|Debtor's Prison is alive today - click on this picture.|
Sadly this seems to be an overwhelming common occurrence these days - leaving children the legacy of debt.
I started to wonder about this model when the first of my children wanted to go to college. It was expensive - probably about $5K a semester where she wanted to go. Figuring five years of college, depending on the major and screw ups, times $10K a year times five years leaves about $50K - not counting books, food, and other ancillaries.
Plugging these numbers into this website yields a monthly payment of around $600.00 US paying about $19K in interest over ten years. My child would be left with this debt. How you she get buy on this? You can't work at Wendy's and afford that payment...
But wait, you say, she won't need to work at Wendy's - she'll have a college degree!
You're a fool if you believe this - particularly in today's economy. Though my child graduated into the go-go economy of the post 9/11 housing boom finding a job was still not easy because education doesn't really count for all that much when compared to experience, credit worthiness, demonstrated work-based responsibility, and other similar things.
Fast forward to today - this particular child has a degree in biotechnology from a well recognized state university. After a couple of years of scratching around she finally got work making something like $40 - 50K a year all told in her field of study. A $600/month payment is nothing to sneeze at - especially if you are just a 22 year old kid without a job and without experience.
Where I live now that's at least a house payment.
Most end up refinancing these loans at least once, rolling them into housing loans and so forth; and these loans take over your life. I know many people in their 40's still saddled with these debts.
Now why, you might ask, would this be "my debt" my child is being left and not my child's debt?
There are several of reasons. First mom and dad are often involved in signing for a loan like this. Second, my generation (and my parents generation) created the expectation that to be successful in life you must have a college education (see this). Prior to the last 60-70 years most male children followed in their father's footsteps: construction, plumber, farming, etc.
I trained another child in one of my professions. (This one spent a little time in school - long enough to realize they were not really interested in it.) My cost for this training was negative, i.e., I made money on the deal. The child learned a trade and I benefited from that because though I paid them I paid them less than the prevailing wage. Today that child probably makes more money than me. No debt was involved - no government - no tax dollars. This child was able to follow thier passion and pursue their dream career.
The child I trained continually relates interesting stories to me about his peers graduated from college. How little they know, how little experience they have, how bad their work ethic is, how narrow their knowledge base is, how childish and inexperienced they are, and how much more experienced and qualified he is. Its fascinating to me because I did not set out to do this - I merely attempted to teach him a trade. However, its now apparent that giving him real customer responsibility at a young age taught him to be be a real grown up person long before his peers.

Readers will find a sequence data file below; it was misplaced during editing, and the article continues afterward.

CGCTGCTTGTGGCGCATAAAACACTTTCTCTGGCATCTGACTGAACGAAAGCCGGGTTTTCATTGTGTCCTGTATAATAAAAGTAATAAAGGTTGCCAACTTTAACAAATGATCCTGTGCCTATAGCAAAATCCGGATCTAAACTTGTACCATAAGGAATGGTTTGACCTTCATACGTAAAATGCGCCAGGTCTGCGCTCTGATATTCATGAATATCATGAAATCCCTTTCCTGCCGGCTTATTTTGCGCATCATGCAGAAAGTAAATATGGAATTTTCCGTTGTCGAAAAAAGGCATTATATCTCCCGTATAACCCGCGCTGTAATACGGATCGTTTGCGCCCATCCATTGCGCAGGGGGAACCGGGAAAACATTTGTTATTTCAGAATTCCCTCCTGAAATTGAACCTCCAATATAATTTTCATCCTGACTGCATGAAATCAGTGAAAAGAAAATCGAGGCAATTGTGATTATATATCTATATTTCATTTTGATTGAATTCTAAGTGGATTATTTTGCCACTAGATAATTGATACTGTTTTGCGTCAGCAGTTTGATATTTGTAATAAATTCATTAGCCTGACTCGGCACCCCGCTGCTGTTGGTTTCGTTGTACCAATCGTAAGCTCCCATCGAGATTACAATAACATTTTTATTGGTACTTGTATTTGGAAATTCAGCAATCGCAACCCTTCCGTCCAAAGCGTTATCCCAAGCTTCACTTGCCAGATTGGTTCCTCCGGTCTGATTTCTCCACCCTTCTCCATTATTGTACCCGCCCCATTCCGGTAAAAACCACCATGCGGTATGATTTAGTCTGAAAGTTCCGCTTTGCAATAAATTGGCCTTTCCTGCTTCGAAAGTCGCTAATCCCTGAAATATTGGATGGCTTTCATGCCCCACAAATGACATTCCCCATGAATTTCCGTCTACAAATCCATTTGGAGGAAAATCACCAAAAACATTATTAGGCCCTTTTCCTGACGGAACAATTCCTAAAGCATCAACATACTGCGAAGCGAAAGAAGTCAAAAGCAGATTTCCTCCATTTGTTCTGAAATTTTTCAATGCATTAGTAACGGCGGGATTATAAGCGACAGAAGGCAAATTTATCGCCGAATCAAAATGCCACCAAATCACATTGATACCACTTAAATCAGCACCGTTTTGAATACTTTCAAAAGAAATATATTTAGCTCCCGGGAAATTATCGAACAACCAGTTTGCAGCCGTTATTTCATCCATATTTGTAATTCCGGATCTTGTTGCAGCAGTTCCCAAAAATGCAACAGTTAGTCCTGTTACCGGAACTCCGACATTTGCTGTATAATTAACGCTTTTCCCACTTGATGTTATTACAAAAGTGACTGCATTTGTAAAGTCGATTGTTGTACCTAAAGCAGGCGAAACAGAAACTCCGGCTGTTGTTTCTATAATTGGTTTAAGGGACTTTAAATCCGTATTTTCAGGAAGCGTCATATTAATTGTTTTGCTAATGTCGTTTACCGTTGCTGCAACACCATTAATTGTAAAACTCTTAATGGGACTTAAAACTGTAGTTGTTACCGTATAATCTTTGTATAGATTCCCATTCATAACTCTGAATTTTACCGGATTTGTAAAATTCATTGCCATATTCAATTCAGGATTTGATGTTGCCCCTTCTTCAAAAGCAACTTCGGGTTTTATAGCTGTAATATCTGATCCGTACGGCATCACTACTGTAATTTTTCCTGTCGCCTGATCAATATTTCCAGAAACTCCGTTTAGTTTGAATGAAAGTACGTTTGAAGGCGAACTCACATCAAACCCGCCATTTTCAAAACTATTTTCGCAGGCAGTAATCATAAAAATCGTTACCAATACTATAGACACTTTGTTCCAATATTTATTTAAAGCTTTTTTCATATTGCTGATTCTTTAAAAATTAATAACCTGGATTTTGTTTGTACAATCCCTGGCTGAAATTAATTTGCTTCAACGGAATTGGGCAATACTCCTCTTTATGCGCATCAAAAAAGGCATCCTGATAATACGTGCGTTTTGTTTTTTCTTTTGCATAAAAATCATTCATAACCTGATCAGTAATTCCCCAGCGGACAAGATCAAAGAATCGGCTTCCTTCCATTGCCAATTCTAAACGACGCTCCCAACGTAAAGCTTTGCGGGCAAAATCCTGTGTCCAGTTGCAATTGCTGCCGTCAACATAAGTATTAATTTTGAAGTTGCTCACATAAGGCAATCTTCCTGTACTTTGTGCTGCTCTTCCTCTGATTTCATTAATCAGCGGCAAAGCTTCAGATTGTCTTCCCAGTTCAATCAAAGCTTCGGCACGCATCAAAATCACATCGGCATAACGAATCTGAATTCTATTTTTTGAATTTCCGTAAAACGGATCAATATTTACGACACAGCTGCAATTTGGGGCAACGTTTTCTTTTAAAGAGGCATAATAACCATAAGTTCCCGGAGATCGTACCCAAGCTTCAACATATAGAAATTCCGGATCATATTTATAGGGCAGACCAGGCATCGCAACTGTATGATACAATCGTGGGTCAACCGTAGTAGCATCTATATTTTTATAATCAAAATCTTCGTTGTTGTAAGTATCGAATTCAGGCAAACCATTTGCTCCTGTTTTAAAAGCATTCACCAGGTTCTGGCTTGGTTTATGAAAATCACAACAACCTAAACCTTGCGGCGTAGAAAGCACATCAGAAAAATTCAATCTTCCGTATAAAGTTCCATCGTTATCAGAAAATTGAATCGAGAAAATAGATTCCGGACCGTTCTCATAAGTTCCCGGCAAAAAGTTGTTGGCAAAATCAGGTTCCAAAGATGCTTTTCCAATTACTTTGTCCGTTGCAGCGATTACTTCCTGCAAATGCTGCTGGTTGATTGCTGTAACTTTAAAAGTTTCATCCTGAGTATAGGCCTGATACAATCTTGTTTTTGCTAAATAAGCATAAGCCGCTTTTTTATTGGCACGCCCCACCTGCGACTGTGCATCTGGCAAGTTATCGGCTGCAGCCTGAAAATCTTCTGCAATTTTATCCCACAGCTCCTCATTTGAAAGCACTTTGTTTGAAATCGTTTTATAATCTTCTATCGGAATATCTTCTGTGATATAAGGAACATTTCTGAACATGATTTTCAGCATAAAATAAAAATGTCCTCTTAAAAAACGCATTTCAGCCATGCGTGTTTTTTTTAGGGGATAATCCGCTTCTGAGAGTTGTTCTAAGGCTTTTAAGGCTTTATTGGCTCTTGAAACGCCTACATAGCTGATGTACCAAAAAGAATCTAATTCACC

College today teaches less than high school did in my day (though it teaches much more about irresponsibility). And not just in the technical area - with one year of high school biology my wife was able to easily follow, understand and even critique everything my other child learned on her way to a biotechnology degree.
So why do many people pass the "debtor lifestyle" on to their children - credit cards, loans, houses and cars they cannot afford?
Personally I think its an "entitlement" mentality. People believe that they are entitled to an education, a car, a house, whatever they can borrow money to acquire. I suppose its the same legacy of debt passed on to our country by the many baby boomers. (The "ends" justifies "means", as it were - debt is okay for education).
But if you really are entitled to something why is borrowing money involved?
And worse, at least from the perspective of education, what's being sold is less than a 1975 rural high school education. Worse still, its become a lifestyle.
Placing my children into debt does not give them a better life than I had. While "giving their children a better life than they had" was the mantra of my parents generation it does not work in the world of today or with the baby boomer mentality. My parents did not suggest I should go into debt to have a better life than them - but apparently that's not the case today for the most part.
The problem we now all face is that we have "front loaded" our future with debt - probably 60-70 trillion dollars counting it all. Debt we cannot afford. Not just for our country as with unfunded social security and medical liability, but with personal debt (loans, credit cards, all the rest) as well. We have destroyed our the future of our children.
I have not done this but far to many others have based on misguided thoughts of entitlement and education and my children will be saddled with this burden.
I have also written here about retirement. Starting your child in a world were they are free from debt to pursue their dreams and interests is an investment in a future as an old man. Government and social security will not care about me in my twilight years - but my children will - especially if they have not been encumbered with the burden unnecessary debt for most of their lives.
Debtors prison is making a comeback...
I just hope you aren't planning to send you child there.